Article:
Okay, I've given it a bit of an overhaul. The trope is now "Bedlah Babe" (or would Bedlah Belle be better?) and focuses on characters who have this costume as their everyday outfit - so instances where somebody dresses up as a belly dancer for one episode are out.
  • March 18, 2013
    XFllo
    ^ I don't see the logic for making it only for characters who wear it only as their default outfit. I think even the instances when the character wears it just for one episode are noteworthy. Compare it with say Lady In Red -- we want all examples that fit the definition, not just when it was the only outfit the character ever wore.

    I like both Bedlah Babe and Bedlah Belle, but the former indicates more that it's a Fanservice Trope.

  • March 18, 2013
    Nemmington
    I think restricting it to default outfits reinforces what I meant as the focus of the trope: that is, works which portray this as standard female dress in Arabian Nights Days.

    Otherwise it risks becoming a list of bellydancers in fiction, which'd be redundant as we already have a Belly Dancer trope.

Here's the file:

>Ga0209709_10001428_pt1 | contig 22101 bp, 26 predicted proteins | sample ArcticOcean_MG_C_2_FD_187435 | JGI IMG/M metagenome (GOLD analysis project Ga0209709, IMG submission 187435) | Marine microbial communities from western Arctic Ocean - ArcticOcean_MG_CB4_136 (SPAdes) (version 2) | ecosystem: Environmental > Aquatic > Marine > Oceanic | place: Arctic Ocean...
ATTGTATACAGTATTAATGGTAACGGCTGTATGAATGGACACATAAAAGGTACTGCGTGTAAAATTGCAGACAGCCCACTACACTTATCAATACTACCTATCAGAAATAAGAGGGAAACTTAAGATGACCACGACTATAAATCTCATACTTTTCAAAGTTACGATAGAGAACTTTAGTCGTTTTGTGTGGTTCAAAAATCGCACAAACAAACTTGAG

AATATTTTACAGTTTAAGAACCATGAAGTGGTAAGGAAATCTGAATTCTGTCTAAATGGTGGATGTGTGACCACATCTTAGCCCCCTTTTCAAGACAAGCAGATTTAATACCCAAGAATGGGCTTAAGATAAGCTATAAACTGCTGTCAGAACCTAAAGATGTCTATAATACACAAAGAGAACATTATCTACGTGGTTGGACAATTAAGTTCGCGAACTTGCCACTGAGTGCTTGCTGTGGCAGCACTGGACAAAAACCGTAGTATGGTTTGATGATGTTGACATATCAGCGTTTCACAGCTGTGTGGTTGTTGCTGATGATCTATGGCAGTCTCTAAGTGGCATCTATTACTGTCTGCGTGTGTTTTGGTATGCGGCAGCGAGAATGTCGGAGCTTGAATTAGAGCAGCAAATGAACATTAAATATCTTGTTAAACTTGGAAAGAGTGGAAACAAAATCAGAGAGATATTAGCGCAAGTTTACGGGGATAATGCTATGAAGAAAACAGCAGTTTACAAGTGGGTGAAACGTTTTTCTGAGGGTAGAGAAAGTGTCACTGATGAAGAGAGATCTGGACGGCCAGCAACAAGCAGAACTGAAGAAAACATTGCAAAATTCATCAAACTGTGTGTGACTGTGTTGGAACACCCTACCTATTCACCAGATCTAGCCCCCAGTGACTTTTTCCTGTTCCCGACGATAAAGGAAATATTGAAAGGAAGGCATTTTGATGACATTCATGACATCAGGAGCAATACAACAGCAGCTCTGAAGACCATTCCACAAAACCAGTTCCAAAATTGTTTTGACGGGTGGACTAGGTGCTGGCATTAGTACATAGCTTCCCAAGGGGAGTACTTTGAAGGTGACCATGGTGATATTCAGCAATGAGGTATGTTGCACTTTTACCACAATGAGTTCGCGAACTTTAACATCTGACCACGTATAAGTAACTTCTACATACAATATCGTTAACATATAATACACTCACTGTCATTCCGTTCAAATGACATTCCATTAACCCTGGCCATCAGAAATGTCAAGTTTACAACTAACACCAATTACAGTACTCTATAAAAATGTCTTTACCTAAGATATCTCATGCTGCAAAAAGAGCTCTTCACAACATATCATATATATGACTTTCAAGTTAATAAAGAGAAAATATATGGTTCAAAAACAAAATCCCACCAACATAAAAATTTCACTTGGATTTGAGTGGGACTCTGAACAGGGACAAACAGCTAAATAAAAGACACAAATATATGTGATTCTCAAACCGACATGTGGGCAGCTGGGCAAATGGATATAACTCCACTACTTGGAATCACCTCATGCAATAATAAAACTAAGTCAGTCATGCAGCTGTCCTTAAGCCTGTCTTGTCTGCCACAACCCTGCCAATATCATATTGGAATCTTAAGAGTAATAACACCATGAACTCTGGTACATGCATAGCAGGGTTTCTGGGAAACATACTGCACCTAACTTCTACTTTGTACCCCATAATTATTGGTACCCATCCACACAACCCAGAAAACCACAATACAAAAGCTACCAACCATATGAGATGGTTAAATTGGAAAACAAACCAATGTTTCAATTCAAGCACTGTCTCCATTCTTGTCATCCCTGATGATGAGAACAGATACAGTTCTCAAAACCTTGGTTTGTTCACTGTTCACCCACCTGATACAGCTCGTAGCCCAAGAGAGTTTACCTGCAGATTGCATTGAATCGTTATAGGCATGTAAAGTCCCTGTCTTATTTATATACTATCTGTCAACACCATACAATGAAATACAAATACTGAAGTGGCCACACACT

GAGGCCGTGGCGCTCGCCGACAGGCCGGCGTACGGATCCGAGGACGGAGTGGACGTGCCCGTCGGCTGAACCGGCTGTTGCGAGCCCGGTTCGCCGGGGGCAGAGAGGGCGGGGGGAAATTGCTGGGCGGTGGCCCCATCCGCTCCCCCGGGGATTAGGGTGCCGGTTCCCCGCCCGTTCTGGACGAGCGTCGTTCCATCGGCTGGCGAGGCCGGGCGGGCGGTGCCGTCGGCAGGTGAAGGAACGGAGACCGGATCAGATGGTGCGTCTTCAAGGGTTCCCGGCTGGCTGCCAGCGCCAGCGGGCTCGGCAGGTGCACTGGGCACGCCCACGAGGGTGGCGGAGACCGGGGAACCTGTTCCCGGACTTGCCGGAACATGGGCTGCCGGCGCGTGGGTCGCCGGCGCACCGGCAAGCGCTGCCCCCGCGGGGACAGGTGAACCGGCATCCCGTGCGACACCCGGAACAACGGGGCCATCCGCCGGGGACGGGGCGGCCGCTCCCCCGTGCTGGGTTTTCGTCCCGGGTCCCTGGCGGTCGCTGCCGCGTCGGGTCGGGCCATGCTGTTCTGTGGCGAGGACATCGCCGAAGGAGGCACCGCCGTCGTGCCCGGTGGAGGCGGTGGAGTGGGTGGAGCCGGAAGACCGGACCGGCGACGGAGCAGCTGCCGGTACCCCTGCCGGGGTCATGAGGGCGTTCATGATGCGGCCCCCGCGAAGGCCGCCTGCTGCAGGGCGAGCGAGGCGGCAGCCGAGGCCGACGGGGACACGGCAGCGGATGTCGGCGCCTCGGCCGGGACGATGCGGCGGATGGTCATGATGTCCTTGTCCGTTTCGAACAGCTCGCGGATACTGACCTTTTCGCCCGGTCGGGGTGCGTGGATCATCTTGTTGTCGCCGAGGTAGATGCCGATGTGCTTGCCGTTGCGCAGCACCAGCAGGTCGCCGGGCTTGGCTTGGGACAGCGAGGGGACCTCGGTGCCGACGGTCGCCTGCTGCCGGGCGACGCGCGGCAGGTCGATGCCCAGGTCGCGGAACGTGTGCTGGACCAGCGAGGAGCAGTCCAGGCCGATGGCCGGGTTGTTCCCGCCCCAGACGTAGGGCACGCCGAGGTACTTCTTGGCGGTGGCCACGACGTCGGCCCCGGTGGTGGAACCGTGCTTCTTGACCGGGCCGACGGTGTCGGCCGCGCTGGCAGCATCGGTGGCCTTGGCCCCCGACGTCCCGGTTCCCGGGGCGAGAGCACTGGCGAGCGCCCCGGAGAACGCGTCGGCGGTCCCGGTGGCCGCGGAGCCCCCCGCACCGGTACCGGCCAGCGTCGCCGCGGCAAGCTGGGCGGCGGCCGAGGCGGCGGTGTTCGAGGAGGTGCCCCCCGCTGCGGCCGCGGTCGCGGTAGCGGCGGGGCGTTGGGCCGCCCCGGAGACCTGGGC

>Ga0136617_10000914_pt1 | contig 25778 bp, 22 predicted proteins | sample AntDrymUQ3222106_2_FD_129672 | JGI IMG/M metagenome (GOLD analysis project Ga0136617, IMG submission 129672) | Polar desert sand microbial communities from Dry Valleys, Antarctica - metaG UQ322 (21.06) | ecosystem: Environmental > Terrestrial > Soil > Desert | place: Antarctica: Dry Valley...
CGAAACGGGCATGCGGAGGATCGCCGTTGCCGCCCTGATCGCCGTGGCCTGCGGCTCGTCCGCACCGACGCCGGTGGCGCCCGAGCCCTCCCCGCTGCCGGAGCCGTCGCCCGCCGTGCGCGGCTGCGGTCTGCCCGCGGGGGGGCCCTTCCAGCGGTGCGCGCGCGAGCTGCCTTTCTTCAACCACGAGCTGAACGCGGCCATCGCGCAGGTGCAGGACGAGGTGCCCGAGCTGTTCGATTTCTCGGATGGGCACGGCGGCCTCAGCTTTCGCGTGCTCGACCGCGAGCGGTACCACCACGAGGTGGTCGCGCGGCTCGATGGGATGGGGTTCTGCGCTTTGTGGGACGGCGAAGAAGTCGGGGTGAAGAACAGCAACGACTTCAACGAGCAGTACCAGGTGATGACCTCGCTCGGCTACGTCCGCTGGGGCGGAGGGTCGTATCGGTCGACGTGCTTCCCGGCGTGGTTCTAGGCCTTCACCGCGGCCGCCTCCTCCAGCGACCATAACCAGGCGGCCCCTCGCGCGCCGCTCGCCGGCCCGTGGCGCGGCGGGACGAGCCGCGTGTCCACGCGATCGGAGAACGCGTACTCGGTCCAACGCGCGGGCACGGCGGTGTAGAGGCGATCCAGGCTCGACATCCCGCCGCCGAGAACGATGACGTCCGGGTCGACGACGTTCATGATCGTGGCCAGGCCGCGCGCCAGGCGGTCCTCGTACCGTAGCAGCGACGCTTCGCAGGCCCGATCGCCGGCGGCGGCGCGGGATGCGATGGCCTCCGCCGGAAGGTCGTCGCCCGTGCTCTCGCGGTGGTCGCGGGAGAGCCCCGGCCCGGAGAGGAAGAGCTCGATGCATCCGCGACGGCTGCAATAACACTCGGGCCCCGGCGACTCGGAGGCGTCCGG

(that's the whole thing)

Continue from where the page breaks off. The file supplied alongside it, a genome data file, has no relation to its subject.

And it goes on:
• March 18, 2013
    lexicon
    Saying that a member of a royal family wouldn't dress like a stripper 24/7 is clear. I don't know why a member of the royal family would dress like a stripper at all (trying to fit in at the club scene?) but at least I don't have to already know who Kate Middleton is and what a go-go dancer is.

    Shouldn't the examples describe how the costume looks and say what the character has to do with Arabian culture? All I'm really getting from the examples is slave girl, Jeannie, genie, princess, but none of those people have to even wear this costume. There are slaves and princesses from everywhere and modern genies who don't wear it.

    Belly Dancer should be linked to in the description. I don't think we need to list every Belly Dancer either.
  • March 18, 2013
    XFllo
    I don't think that we need to list belly dancers either, but some characters do dress like that once and are not belly dancers, nor is it their default outfit.
  • March 26, 2013
    XFllo